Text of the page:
Good luck on the guessing work.

What would be so hard about doing a headcount everyday of who came in at the airports (and the very few others who sail in). And everyday do a head count of how many went out.
It would be easy to see the incoming/outgoing/ and net numbers published the next day. Every day.
Very raw numbers, but probably as useful as all the fiddly stats.
It's not rocket surgery, we are not a country with a lot of entry points.

I agree - just look at in's and out's - regardless of reason.

It is the people in the country at the time that are using the resources, blocking up the roads, etc....

Noncents
1,000 New Zealand nationals leave permanently in one month for Australia. 1,000 immigrants arrive in the same month. So on your premise, net immigration = 0. No worries.
This is highly plausible but the significant economic and social implications are lost on this basis.

True, but it would shut up all those debates about lack of infrastructure. Trouble is that over the long term our population is growing much faster than our govt can build things or train new teachers, nurses and even bus drivers.

C'mon folks , blaming Stats NZ is the classic case of shooting the messenger . They simply collate the data they receive, and report it to us

The root of the problem lies with the Ministry ( ies) responsible for immigration and those ministries bringing staff here , like the Min of Education currently bringing in teachers.

The immigration authorities dont obtain the correct data from incoming travellers, temp workers , students, and from us when we travel , simply because they dont ask the right questions .

Immigration authorities do know how many Visas they have issued in each category , and this is what should be reported .

Rather than blame Stats NZ , we should be asking Government for answers as to what is really going on, and put the Immigration Minister on the spot .

This is how we don’t really know if there’s a housing shortage, rather than just a speculative bubble. What’s clear is there are plenty of houses for sale, increasingly so.

Numbers please... I cannot complain about the excessive immigration if we don't have the numbers, not that anybody is listening anyway.

I posted a couple of times my concern for the reasons now being raised when it was stated that departure cards were to be phased out.
However, the reality is that the use of departure cards was also fraught with errors but we tended to accept without question the precision of the data produced by Statistics New Zealand.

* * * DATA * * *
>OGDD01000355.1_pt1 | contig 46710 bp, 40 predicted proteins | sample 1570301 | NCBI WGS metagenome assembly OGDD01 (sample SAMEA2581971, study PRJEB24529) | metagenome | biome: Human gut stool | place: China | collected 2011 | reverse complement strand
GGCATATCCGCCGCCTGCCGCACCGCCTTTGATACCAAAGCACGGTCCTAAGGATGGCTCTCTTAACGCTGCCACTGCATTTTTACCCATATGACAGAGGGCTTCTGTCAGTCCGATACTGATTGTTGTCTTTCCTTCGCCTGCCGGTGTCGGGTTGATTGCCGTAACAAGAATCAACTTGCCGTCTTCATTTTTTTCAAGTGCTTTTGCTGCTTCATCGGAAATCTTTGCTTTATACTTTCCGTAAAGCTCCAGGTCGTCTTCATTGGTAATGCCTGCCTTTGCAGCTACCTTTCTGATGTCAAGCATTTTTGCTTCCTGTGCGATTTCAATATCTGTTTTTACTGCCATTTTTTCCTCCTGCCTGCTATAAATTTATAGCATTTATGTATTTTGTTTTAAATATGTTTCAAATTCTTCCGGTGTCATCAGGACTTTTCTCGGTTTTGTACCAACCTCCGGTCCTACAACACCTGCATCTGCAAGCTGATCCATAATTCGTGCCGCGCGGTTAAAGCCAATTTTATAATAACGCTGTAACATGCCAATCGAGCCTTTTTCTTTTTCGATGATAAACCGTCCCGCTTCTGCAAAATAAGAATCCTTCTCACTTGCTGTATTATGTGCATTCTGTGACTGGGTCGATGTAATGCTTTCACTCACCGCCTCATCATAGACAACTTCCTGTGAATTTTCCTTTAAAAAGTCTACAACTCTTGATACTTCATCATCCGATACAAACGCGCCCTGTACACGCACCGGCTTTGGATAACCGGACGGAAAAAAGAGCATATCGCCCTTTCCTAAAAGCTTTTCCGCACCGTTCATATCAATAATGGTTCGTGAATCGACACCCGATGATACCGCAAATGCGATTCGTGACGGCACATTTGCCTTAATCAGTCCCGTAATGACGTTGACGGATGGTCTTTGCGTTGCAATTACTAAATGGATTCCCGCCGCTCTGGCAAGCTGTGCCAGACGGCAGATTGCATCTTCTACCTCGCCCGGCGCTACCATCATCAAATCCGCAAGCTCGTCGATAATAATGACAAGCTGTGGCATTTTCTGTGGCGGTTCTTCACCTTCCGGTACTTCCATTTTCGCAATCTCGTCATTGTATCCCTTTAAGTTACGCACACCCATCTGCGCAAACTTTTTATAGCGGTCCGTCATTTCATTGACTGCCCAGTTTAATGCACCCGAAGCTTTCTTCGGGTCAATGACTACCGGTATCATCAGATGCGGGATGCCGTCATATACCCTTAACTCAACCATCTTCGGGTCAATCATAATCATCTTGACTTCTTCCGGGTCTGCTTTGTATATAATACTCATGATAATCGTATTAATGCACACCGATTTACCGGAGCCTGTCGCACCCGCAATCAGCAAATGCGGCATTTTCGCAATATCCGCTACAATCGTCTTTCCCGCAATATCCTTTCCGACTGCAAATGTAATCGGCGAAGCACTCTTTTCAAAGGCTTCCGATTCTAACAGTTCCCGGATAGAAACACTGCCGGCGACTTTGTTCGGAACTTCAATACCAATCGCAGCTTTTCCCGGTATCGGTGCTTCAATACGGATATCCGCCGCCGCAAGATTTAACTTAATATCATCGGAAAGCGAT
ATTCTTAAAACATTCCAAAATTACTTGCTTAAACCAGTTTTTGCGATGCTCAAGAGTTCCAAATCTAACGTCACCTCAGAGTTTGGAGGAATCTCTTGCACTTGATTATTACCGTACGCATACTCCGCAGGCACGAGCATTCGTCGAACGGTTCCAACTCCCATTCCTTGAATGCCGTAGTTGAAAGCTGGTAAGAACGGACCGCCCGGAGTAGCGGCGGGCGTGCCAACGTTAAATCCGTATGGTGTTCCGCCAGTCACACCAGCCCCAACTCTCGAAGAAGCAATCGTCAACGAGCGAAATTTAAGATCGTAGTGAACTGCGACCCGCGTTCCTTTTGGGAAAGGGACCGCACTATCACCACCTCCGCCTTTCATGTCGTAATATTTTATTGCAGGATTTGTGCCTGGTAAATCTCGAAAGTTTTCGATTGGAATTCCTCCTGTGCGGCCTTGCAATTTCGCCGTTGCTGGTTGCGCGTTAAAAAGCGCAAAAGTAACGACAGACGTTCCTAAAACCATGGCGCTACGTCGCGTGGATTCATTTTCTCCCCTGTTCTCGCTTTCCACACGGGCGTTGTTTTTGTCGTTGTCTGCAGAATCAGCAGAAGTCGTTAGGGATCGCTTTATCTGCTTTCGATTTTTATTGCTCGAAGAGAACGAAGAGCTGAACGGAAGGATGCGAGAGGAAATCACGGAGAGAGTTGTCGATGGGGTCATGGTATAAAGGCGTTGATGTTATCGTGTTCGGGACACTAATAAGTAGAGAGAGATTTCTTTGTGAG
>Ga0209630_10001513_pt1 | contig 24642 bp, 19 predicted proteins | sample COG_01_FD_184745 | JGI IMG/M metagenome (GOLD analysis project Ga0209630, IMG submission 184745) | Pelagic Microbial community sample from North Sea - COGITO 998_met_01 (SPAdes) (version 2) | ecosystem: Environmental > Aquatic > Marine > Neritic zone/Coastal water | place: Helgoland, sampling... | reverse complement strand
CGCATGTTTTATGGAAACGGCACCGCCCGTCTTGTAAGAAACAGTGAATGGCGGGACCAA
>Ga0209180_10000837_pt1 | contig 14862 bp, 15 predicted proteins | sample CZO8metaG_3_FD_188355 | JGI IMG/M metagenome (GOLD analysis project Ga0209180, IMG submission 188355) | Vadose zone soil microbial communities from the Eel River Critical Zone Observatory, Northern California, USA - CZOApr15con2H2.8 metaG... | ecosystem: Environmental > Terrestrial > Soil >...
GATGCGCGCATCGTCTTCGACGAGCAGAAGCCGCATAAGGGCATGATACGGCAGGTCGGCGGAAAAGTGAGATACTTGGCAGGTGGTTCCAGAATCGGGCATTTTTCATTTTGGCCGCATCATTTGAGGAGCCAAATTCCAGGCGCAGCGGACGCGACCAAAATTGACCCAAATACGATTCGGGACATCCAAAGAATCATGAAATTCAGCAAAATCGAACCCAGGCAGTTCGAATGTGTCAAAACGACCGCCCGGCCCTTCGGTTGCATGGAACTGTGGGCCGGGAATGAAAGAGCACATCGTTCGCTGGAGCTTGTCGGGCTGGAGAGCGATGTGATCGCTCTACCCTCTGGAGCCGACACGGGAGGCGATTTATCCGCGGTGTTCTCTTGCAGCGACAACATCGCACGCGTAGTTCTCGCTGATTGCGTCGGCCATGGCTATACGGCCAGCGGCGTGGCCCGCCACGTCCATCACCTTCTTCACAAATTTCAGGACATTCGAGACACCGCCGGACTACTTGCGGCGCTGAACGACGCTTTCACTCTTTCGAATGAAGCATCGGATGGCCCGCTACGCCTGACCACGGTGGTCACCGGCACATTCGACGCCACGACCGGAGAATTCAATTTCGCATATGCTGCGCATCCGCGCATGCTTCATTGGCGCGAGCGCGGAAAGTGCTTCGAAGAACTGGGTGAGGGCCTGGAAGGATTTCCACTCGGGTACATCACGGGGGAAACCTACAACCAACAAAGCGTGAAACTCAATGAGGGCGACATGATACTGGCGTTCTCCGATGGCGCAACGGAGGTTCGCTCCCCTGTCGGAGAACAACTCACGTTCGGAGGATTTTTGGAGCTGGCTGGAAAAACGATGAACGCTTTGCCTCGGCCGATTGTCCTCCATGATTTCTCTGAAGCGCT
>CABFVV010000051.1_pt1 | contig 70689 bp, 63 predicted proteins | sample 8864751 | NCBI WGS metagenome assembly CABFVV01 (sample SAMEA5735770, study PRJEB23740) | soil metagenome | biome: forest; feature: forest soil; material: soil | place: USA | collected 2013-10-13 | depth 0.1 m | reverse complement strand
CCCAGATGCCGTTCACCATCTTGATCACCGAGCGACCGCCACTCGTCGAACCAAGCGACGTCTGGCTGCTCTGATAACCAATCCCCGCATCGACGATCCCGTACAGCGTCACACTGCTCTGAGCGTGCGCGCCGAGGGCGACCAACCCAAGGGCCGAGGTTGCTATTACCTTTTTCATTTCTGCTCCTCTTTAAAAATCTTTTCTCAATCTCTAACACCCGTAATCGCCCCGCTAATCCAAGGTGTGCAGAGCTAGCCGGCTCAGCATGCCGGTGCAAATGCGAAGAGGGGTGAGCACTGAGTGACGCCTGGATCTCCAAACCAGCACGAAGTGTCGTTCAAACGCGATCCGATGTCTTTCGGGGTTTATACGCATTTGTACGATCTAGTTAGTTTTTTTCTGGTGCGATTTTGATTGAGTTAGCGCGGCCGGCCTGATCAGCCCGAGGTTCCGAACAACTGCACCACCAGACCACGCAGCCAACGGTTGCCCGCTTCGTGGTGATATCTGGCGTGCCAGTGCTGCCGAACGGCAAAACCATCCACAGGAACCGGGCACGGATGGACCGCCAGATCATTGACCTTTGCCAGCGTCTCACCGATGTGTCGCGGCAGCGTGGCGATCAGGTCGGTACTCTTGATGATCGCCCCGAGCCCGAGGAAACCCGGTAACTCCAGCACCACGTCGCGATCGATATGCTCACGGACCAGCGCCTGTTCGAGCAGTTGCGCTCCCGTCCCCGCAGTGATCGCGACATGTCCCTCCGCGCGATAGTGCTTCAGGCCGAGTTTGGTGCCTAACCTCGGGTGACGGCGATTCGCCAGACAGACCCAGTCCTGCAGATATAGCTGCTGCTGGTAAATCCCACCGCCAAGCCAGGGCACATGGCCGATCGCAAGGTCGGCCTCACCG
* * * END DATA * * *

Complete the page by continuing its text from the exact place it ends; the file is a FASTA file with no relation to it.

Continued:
Accurate data is required for many purposes at all levels. Unfortunately SNZ is having a rough time over the reliability of both migration and census data.
I wonder how the the NZS CEO's performance bonus is affected? Probably not at all.

At some level we interpret the quality of govt stats with our own experience. Do you meet visible immigrants at checkouts, installing broadband, driving buses, nursing, etc. I know Auckland is a magnet for immigrants but my daily experience does colour my trust in govt stats.
Given a margin for error I trust the immigration data for numbers; it does seem high compared to other countries and that matches my daily experience. Where I an highly distrustful is the data that is not issues about the skills we are supposed to be getting. Maybe they do have qualifications but they are just making coffee or baking bread and I wonder why we let them in. Admittedly I have a great GP (from Iran?) and have met a superb programmer from southern India. We have some immigrants that boost NZ.

The best way is to have multiple counting methods that self-check. All govt departments have their own stats, it's just a simple matter of asking for the specific numbers, adding them up or cross-referencing them & bingo, you'll have a pretty good idea of what's coming & going. The Australian Reserve Bank has about 140-150 separate dials, or reads, on all the money movements right across the markets. Our Reserve Bank has the same. Surely someone in Wellington could ask the right questions so they get they right answers.
You think?

Too many in our establishment want the perks of low wage immigrants: cheap coffee shops, child-minders for their kids and carers for their elderly parents, more tenancy demand for their investment properties and for NZ a thriving low wage economy with ever increasing GDP. However they are scared to let the voters know so the emphasis is on 'skills' and the stats are not issued.